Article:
It's very clear. Makes sense - I really liked the "taxonomy of open data impact" visualization/framework piece.
The study has made great effort to document impact.
How Did We Study It?
Part of the reason we know so little about open data is because there have been so few systematic studies of its actual impact and workings. The field is dominated by conjectural estimates of open data’s hypothetical impact; those attempts that have been made to study concrete, real-world examples are often anecdotal or suffer from a paucity of information.
Through this repository the GovLab aims to build a more systematic study of open data and its impact by rigorously examining several case studies from around the world. The case studies selected across both projects were chosen for their geographic and sectoral representativeness. They were built not simply from secondary sources (like news reports and academic papers) but from extensive interviews with key actors and protagonists (see Contributors page) who possess valuable and thus far untapped on-the-ground knowledge. In addition, the case studies housed in this repository seek to go beyond the descriptive (what happened) to the explanatory (why it happened, and what is the wider relevance or impact).
In order to provide these explanations, we have assembled an analytical framework that applies across case studies and allows us to present some more widely applicable principles for the use and impact of open data. Impact—a better understanding of how and when open data really works—is at the center of our research. Our framework seeks to establish a taxonomy of impact for open data initiatives, outlining various dimensions (from improving government to creating economic opportunities) in which open data has been effective. In addition, the framework lays out some key conditions that enable impact, as well as some challenges faced by open data projects.
Open Peer Review
The GovLab works toward opening institutions to the insights and expertise of others to make their processes and outcomes more legitimate and effective. In the interest of “walking the talk,” the GovLab seeks to experiment with innovative and participatory peer review processes for most of our research products. Rather than sharing drafts only with a select group of identified stakeholders – i.e., the ‘usual suspects’ – we make our work openly accessible for review in the interest of gaining broader input on our findings and collaboratively producing common resources for the field.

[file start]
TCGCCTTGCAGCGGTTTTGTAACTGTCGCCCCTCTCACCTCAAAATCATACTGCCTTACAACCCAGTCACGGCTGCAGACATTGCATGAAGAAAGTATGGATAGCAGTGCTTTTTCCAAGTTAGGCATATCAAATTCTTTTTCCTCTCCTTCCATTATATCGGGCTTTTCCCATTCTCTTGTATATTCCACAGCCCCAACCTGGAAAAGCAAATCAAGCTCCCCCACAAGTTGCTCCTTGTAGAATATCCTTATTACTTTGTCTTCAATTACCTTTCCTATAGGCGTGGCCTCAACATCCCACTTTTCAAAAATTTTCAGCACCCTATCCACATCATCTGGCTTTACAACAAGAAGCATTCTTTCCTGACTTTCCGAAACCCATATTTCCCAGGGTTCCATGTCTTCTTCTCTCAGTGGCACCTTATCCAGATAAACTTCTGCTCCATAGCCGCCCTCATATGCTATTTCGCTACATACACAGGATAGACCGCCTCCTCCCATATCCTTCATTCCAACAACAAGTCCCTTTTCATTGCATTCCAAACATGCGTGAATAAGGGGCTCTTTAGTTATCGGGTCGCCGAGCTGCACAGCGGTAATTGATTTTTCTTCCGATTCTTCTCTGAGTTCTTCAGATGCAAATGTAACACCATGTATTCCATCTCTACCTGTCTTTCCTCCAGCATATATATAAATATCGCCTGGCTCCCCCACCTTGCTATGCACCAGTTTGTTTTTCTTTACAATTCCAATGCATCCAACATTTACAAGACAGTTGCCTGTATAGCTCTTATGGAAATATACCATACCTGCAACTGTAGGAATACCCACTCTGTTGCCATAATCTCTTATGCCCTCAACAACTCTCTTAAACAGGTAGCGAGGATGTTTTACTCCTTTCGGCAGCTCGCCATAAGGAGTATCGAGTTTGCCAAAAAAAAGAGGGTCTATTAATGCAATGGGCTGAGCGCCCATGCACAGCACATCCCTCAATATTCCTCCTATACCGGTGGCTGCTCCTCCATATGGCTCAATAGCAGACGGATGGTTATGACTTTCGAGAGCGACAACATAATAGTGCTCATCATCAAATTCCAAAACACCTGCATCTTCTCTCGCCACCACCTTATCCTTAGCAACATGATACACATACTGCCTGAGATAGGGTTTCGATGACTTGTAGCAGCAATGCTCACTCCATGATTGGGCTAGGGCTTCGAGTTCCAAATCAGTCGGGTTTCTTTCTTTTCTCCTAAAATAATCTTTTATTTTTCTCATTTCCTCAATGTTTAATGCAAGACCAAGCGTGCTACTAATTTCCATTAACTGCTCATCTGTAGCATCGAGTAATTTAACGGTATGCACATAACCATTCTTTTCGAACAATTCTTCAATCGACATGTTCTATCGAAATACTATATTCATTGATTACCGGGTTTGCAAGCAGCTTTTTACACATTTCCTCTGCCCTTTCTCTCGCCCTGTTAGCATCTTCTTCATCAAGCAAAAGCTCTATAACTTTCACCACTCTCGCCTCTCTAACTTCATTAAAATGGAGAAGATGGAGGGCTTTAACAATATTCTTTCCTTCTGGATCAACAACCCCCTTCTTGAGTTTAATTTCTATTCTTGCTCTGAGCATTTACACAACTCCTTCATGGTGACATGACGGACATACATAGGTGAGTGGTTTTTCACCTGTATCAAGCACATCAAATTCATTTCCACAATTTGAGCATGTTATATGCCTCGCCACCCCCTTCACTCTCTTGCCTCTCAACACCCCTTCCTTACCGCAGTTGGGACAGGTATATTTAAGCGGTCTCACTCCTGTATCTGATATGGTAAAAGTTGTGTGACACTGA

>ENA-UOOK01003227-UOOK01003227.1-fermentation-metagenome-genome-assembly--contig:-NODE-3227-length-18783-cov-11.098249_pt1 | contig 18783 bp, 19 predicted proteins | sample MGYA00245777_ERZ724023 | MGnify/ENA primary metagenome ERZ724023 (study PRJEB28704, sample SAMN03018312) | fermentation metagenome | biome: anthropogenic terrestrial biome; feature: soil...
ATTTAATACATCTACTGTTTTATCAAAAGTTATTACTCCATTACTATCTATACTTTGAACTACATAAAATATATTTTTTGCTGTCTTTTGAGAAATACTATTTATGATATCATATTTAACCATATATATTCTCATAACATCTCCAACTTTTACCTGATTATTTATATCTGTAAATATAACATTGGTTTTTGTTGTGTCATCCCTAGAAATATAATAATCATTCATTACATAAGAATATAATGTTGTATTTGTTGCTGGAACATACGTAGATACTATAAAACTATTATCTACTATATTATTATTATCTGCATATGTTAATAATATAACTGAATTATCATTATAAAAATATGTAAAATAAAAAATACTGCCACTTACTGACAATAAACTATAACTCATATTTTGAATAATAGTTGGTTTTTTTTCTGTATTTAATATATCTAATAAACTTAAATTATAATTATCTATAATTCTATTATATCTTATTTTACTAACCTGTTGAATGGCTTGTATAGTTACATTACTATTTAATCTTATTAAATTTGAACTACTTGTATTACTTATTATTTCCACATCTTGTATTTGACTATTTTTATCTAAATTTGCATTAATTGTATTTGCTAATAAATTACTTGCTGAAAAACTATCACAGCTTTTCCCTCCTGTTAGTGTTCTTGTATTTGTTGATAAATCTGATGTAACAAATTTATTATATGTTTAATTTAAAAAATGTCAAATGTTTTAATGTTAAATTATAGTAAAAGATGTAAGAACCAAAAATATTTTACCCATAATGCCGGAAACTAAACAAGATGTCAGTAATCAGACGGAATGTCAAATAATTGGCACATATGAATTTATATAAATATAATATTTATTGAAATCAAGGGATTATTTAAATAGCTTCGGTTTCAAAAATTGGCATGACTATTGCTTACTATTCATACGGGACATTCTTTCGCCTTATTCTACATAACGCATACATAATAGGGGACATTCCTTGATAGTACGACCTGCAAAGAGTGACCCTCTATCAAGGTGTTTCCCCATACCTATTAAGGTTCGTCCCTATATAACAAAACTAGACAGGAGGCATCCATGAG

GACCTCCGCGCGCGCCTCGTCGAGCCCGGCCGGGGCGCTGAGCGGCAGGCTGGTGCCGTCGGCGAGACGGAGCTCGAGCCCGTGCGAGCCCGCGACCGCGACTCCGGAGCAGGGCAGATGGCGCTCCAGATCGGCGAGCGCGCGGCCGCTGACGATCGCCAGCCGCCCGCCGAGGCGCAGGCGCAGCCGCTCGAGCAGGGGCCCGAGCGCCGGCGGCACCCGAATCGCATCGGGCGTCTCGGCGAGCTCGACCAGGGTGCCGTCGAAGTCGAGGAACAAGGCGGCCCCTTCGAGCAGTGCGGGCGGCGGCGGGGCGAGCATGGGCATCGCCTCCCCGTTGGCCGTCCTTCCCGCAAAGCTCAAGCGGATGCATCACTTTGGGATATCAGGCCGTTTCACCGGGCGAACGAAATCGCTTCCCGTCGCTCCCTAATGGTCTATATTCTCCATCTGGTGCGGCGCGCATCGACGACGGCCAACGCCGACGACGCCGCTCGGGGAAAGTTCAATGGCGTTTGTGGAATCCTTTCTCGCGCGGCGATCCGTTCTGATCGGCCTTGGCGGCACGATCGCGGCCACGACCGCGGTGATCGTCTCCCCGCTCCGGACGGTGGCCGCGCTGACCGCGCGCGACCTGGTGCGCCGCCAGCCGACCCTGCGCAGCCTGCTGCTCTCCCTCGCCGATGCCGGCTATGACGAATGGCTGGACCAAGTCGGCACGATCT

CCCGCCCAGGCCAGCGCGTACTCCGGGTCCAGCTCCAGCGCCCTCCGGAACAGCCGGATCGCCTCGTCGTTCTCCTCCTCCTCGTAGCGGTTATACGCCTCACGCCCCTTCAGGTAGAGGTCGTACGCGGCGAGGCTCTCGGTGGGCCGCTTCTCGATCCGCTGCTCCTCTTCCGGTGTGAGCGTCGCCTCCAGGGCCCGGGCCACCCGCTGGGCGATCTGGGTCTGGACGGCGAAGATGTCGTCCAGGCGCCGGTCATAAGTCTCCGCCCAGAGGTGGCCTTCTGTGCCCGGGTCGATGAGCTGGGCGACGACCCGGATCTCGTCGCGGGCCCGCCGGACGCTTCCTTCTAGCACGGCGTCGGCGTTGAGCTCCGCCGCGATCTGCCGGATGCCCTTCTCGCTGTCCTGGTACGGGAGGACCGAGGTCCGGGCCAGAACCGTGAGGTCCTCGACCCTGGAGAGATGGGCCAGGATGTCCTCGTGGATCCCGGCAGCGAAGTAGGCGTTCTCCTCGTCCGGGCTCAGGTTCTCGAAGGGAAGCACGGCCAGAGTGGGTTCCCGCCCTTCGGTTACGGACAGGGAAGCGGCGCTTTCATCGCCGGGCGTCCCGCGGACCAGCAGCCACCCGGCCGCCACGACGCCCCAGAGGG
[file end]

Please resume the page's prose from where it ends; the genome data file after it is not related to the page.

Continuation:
The GovLab’s open peer review process is a hybrid approach. First, we invite individuals to sign-up to become a recognized peer reviewer and give them access to drafts at an early date. We then open the process to the general public at a later stage, with all drafts openly accessible for review and comment. As such, we not only experiment with the way we review our research but we can also understand more about what works best. We appreciate and acknowledge all the input we receive.
You can find the list of peer reviewers on the Contributors page.
Who Were the Principal Researchers?
The case studies were conducted by a team at the GovLab under the leadership of Andrew Young and Stefaan Verhulst.
The Global Impact of Open Data case studies were developed in close collaboration with Laura Bacon of Omidyar Network, and independent researcher Becky Hogge contributed six case studies focused on the United Kingdom.
The Open Data for Developing Economies case studies were commissioned by the Mobile Solutions, Technical Assistance and Research (mSTAR) program, funded by the Global Development Lab at the United States Agency for International Development (USAID) and in collaboration with the Web Foundation, including especially researchers Francois van Schalkwyk and Michael Canares.
As an action research center, the GovLab designs, tests and studies technology, policy and strategies for fostering more open and collaborative approaches to governance working with public partners. We work on open data both to the end of advancing research but, first and foremost, to accelerate innovation in the field.
Being unaware of the history of GPS, I thought this paper was a delightful insight to its origins, as well as the tie-ins today that I fight for in my professional life. I thoroughly enjoyed reading it.
[The case study of Kawal Pemilu] shows how just a few people with no budget…can change the direction of the country.